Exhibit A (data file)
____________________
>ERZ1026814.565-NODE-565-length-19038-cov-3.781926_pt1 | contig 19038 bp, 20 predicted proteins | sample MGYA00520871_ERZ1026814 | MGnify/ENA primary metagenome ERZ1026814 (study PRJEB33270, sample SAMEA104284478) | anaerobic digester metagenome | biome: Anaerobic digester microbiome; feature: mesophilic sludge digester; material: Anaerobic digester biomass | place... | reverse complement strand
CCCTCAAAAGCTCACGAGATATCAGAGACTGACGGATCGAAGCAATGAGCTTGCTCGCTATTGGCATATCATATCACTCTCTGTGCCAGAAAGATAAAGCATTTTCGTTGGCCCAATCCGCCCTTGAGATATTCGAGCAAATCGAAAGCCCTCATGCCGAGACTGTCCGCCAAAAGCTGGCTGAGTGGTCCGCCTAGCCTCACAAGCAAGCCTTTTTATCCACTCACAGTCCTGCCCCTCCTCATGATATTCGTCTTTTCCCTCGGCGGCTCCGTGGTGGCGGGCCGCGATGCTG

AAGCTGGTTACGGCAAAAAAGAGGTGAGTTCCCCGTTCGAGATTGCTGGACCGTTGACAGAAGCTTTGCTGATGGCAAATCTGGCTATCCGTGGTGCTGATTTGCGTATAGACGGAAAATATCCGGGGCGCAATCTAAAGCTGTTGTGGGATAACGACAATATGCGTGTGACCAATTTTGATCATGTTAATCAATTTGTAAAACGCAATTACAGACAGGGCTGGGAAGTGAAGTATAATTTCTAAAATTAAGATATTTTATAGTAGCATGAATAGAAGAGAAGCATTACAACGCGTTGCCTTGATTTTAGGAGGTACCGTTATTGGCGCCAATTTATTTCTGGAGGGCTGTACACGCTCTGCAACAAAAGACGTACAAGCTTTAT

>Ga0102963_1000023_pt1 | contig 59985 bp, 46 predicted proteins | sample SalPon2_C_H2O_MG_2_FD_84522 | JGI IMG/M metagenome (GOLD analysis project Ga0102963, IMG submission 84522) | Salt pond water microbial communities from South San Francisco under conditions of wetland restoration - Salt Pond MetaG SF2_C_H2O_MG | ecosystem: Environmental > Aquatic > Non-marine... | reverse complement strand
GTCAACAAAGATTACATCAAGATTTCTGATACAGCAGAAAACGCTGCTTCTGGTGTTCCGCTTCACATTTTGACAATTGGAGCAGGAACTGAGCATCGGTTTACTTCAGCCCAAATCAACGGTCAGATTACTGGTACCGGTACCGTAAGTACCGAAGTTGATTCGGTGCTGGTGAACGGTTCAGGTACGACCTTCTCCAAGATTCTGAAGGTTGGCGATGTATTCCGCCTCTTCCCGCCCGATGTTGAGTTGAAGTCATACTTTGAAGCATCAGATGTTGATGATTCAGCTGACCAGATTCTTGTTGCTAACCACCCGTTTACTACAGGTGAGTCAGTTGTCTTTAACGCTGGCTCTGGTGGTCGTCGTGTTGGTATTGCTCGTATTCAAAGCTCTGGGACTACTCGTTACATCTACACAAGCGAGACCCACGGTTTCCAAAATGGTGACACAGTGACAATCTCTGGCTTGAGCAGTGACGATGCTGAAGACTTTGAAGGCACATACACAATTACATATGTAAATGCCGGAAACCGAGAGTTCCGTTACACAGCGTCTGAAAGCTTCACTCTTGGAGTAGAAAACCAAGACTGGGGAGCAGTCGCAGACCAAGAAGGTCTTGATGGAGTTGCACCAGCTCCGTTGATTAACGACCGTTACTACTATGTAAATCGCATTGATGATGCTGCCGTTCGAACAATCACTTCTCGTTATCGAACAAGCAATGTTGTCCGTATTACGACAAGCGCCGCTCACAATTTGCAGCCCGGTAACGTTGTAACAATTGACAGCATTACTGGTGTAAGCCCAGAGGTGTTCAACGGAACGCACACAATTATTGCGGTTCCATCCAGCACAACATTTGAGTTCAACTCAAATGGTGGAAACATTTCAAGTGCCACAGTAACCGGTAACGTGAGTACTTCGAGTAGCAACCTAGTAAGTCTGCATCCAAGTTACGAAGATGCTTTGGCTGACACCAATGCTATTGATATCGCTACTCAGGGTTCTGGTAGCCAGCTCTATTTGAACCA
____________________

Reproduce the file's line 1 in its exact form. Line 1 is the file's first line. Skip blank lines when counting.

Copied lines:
>ERZ1026814.565-NODE-565-length-19038-cov-3.781926_pt1 | contig 19038 bp, 20 predicted proteins | sample MGYA00520871_ERZ1026814 | MGnify/ENA primary metagenome ERZ1026814 (study PRJEB33270, sample SAMEA104284478) | anaerobic digester metagenome | biome: Anaerobic digester microbiome; feature: mesophilic sludge digester; material: Anaerobic digester biomass | place... | reverse complement strand